Test to spot most aggressive type of prostate cancer

A new genetic test has been developed that can distinguish the most aggressive forms of prostate cancer.

The test will help doctors tell apart slow-growing and aggressive cancers, enabling them to respond with the most appropriate treatments.

A testicular cancer tumour, seen under a microscope inside a testis. The tumour is between 10 and 30 years of age.
A testicular cancer tumour, seen under a microscope inside a testis. The tumour is between 10 and 30 years of age. Credit: ITV News

One of the biggest problems involved in treating prostate cancer is knowing what kind of disease a patient has. The new Prolaris test measures the activity of genes that drive cell division and provides a Cell Cycle Progression (CCP) score.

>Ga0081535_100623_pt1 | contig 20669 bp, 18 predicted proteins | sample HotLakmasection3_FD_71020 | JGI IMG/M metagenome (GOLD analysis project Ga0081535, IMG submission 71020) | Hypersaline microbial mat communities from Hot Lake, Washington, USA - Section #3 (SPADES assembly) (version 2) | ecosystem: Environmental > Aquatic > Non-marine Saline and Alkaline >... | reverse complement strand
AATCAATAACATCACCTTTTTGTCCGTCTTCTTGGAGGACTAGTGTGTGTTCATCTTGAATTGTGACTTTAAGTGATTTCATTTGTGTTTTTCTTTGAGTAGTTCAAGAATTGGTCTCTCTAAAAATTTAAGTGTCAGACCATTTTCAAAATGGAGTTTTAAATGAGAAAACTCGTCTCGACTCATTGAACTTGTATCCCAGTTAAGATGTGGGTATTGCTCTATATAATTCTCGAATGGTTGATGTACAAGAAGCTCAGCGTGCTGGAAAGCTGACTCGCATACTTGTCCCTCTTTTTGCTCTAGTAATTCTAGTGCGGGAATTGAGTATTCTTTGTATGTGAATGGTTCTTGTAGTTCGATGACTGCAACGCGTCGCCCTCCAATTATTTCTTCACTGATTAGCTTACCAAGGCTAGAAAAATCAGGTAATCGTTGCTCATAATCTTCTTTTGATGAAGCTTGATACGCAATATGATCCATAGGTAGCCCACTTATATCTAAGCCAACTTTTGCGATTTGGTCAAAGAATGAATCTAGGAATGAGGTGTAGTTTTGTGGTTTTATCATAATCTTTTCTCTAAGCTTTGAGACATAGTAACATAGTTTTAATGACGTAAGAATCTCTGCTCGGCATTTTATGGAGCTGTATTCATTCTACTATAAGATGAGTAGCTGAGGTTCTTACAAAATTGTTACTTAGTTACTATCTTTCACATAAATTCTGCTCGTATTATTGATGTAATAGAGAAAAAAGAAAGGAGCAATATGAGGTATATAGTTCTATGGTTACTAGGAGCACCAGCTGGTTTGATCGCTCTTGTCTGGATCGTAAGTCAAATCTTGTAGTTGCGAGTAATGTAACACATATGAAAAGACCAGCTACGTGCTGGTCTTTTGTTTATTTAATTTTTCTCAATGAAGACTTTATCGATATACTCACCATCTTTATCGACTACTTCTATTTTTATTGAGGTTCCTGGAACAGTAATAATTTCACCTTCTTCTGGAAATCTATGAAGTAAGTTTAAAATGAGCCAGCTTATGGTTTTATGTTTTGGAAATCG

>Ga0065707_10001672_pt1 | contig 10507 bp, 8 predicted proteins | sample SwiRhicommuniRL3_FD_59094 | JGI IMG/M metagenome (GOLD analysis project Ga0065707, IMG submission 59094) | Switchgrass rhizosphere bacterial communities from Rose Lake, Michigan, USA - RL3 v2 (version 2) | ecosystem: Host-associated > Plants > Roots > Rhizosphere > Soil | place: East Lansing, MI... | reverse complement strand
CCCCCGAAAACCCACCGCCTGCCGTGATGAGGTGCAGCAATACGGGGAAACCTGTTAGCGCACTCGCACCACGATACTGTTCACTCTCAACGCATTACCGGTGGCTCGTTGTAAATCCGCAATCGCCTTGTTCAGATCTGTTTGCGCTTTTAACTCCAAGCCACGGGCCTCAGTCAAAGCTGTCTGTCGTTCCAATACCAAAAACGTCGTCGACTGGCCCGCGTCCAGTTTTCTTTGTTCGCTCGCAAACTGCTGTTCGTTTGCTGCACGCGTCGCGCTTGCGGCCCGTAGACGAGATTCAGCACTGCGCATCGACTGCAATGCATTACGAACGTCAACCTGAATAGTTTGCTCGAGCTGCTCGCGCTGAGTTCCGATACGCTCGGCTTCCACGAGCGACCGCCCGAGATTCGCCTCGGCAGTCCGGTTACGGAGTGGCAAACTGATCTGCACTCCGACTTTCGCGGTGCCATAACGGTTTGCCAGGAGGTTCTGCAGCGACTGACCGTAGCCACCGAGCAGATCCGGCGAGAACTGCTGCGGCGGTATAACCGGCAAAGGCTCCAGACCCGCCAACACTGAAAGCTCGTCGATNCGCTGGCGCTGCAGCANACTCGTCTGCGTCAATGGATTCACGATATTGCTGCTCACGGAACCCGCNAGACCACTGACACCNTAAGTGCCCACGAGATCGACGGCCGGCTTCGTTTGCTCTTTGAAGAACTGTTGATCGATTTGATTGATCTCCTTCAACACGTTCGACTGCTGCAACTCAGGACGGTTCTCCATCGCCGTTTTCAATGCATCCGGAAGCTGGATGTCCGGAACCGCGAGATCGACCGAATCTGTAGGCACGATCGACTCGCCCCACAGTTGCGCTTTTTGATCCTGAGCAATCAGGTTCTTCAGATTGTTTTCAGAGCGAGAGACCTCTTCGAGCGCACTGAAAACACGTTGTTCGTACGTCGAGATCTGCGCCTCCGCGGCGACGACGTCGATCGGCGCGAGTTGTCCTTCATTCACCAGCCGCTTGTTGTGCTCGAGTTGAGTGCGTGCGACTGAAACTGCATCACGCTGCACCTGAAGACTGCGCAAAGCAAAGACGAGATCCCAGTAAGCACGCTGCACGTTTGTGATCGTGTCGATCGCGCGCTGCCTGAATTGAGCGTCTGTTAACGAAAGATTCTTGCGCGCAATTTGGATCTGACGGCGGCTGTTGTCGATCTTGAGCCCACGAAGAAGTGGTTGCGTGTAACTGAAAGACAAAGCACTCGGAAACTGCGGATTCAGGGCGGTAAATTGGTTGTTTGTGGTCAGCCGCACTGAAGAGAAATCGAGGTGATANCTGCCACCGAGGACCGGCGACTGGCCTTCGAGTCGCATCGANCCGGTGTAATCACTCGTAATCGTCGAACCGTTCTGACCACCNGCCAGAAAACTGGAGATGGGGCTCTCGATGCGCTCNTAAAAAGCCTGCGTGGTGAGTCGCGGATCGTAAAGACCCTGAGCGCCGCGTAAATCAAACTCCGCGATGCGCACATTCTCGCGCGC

A one unit increase in CCP score was found roughly to double the risk of prostate cancer death or recurrence. The test should eventually mean that doctors will not have to "overtreat" patients with strong, debilitating drugs. Professor Jack Cuzick, the study author from University of London said:

"Over-treatment of prostate cancer is a serious issue so it's essential that we have an accurate way of spotting those cancers that pose an immediate risk. For patients with slow-growing tumours, it's far safer and kinder to watch and wait - only acting if the situation starts to change.

"We've shown this test is accurate at telling apart these two different tumour types at many different stages of treatment. [...]

"We want to try and shorten the time it takes to get the results and establish how frequently the test needs to be done in order to be most effective at spotting any changes."

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